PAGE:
Molecular basis of TAPBPR-mediated peptide editing on MHC class I molecules
Ilca, Florin Tudor
University of Cambridge
Doctor of Philosophy (PhD)
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Ilca, F. T. (2020). Molecular basis of TAPBPR-mediated peptide editing on MHC class I molecules (Doctoral thesis). https://doi.org/10.17863/CAM.51662
Major histocompatibility complex (MHC) class I molecules present fragments of the cellular proteome, in the form of short peptides, to the cell surface for the inspection by cytotoxic T cells. This process is a crucial immunosurveillance mechanism used to induce appropriate immune responses against intracellular pathogens and cancer. In order to generate optimal T cell-mediated immune responses, prior to their export to the cell surface, MHC class I molecules undergo a process known as peptide selection. Optimal peptide selection is facilitated by two intracellular peptide editors, tapasin and TAPBPR. TAPBPR was shown to shape the peptide repertoire presented on MHC class I at the cell surface, either by directly catalysing peptide exchange on MHC class I molecules or by associating with the quality control enzyme UDP-glycoprotein glucosyltransferase 1 (UGT1), which selects optimally-loaded MHC class I molecules for export to the cell surface. Given that unlike tapasin, TAPBPR could catalyse peptide editing on MHC class I on its own in solution, I sought to test whether TAPBPR could also function as a peptide exchange catalyst on MHC class I molecules present on the surface of cells. By examining the artefactual expression of TAPBPR at the cell surface upon over-expression, I developed two novel cellular assays which allowed me to explore the function of TAPBPR as a peptide exchange catalyst on plasma membrane-expressed MHC class I molecules. I showed that, when given access the cell surface, TAPBPR can promote efficient peptide exchange on surface expressed MHC class I molecules. These assays allowed me to demonstrate that the 22-35 loop of TAPBPR was essential for its peptide exchange function. Moreover, I revealed that residue L30 within the loop was both necessary and sufficient for the efficient ability of TAPBPR to dissociate peptides from MHC class I molecules that typically accommodate hydrophobic anchor residues in their F pocket. This enabled me to propose a new mechanistic model for TAPBPR-mediated peptide editing. I further addressed the molecular basis governing the compatibility between TAPBPR and MHC class I molecules, by screening a wide panel of human leukocyte antigen (HLA) class I allotypes for their relative propensities to undergo peptide editing by TAPBPR. TAPBPR displayed a clear functional preference for HLA-A molecules, particularly for members of the A2 and A24 supertypes, over HLA-B and -C molecules. This preference appears to be driven by specific molecular features of the MHC class I F pocket, in particular residues H114 and Y116. Finally, I explored the potential translational applications of using TAPBPR as a peptide exchange catalyst on surface-expressed MHC class I molecules. I demonstrated that recombinant TAPBPR can be utilised to load immunogenic peptides of choice directly onto plasma-membrane expression MHC class I, thus overriding the internal antigen presentation pathway. Subsequently, I revealed that, TAPBPR can be used to induce T cell-mediated killing of tumour cells. These findings highlight a potential therapeutic application of TAPBPR in increasing the immune recognition of tumours.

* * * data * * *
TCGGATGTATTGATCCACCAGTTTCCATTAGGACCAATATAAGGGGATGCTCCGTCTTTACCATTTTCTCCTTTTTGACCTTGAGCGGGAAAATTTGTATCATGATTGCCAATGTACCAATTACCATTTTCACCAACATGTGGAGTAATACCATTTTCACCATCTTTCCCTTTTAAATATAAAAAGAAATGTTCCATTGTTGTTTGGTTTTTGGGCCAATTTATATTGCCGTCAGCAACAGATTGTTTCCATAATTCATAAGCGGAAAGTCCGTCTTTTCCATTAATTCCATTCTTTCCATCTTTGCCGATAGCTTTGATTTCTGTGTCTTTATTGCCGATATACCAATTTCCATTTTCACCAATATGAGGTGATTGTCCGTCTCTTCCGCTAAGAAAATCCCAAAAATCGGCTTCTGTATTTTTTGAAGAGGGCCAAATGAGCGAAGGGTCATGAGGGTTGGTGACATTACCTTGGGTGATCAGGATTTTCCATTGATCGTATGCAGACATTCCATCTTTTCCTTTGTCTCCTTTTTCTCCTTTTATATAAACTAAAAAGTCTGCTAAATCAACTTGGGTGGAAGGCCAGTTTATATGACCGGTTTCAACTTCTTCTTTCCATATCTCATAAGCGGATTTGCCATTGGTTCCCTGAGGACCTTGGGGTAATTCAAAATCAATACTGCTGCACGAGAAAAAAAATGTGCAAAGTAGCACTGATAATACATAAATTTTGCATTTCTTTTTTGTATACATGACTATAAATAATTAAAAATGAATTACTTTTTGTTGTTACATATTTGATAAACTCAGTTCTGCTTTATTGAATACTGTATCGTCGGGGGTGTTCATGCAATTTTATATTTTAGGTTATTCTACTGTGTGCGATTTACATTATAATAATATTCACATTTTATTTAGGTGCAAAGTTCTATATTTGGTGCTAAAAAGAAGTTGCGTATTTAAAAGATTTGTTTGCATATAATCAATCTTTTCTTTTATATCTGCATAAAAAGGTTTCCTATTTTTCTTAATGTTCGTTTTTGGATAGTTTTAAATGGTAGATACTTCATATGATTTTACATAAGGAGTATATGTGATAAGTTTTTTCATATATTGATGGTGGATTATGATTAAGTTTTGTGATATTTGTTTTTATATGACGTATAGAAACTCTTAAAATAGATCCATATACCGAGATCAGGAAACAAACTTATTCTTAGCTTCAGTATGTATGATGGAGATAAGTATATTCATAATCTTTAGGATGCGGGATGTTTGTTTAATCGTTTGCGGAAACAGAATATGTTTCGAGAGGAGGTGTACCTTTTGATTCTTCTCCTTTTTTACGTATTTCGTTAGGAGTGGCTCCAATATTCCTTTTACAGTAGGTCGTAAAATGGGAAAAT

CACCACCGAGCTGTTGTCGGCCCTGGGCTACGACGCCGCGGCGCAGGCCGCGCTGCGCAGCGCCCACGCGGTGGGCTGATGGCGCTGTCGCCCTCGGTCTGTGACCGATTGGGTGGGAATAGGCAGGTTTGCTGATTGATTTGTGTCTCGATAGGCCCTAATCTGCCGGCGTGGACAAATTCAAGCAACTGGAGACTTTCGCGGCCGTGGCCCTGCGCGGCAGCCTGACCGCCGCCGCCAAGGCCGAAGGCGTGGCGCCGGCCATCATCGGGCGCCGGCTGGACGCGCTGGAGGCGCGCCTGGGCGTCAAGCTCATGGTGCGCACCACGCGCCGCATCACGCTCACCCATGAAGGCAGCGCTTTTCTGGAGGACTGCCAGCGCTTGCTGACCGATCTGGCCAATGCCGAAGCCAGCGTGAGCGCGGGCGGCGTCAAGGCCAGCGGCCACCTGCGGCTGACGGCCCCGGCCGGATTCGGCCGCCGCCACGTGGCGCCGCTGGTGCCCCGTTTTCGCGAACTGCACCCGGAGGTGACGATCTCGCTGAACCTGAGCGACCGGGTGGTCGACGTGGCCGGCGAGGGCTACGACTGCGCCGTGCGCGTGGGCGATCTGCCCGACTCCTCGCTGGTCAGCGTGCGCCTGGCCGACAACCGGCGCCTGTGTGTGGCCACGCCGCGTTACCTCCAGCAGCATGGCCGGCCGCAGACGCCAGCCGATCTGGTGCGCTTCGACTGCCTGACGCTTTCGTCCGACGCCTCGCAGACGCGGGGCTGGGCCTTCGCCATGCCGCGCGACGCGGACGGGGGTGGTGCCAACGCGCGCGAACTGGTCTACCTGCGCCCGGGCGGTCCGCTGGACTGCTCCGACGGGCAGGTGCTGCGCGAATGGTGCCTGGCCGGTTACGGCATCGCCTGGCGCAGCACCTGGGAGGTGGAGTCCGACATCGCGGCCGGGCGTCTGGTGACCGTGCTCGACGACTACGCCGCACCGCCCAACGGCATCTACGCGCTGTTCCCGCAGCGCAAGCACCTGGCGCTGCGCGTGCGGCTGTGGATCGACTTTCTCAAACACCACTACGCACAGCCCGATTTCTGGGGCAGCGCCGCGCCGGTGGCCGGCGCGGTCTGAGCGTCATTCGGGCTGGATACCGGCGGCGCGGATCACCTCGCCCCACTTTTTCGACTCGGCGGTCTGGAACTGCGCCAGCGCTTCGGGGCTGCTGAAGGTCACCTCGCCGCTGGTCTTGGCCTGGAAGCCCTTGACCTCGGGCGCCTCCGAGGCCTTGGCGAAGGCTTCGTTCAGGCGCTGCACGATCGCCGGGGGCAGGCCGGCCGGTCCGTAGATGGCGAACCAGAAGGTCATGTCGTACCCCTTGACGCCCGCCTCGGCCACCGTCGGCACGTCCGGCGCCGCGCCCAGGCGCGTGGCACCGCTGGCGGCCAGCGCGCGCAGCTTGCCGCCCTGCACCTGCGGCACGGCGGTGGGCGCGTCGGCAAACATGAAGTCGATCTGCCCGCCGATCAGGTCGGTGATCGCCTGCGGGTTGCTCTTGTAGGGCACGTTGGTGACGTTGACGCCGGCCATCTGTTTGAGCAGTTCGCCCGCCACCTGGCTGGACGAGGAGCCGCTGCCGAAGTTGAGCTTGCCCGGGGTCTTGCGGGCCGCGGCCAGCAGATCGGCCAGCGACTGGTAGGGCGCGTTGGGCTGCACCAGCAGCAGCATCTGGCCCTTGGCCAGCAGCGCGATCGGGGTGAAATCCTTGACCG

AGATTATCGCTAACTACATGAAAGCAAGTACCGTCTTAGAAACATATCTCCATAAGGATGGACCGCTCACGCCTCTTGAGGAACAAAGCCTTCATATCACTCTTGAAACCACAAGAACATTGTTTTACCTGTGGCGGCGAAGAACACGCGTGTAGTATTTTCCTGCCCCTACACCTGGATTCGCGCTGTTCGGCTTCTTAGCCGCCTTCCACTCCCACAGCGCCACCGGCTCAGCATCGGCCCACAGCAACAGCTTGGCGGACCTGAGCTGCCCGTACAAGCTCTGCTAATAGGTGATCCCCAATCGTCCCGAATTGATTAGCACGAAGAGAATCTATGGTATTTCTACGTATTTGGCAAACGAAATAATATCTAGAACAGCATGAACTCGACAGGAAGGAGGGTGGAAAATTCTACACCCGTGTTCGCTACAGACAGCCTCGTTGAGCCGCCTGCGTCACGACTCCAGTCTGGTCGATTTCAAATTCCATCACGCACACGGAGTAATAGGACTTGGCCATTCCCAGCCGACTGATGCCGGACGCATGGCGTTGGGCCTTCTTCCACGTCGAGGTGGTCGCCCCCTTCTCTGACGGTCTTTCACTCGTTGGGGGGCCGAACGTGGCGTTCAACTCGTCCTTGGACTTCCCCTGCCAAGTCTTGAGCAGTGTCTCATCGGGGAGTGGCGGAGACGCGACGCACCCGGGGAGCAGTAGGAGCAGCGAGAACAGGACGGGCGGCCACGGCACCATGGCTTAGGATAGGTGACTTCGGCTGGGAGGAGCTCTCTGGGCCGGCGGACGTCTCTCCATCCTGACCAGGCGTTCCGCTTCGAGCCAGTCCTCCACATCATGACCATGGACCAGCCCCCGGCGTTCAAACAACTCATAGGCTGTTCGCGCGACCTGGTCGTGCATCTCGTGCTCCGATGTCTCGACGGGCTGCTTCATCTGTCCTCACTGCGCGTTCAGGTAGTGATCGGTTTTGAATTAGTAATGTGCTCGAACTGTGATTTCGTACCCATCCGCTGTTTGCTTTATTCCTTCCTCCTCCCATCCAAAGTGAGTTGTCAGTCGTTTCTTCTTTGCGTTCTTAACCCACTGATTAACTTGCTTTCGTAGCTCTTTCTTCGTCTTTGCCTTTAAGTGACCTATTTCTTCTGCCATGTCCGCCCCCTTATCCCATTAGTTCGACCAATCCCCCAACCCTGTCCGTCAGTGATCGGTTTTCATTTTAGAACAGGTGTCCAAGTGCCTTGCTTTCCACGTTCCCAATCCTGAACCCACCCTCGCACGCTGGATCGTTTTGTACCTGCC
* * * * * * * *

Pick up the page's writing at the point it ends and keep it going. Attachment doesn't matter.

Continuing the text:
molecular immunology, MHC class I, immunosurveillance, tumour immunotherapies, T cell responses, TAPBPR, peptide editing, immunomodulation
My PhD studentship was integrally funded by Wellcome.
This record's DOI: https://doi.org/10.17863/CAM.51662
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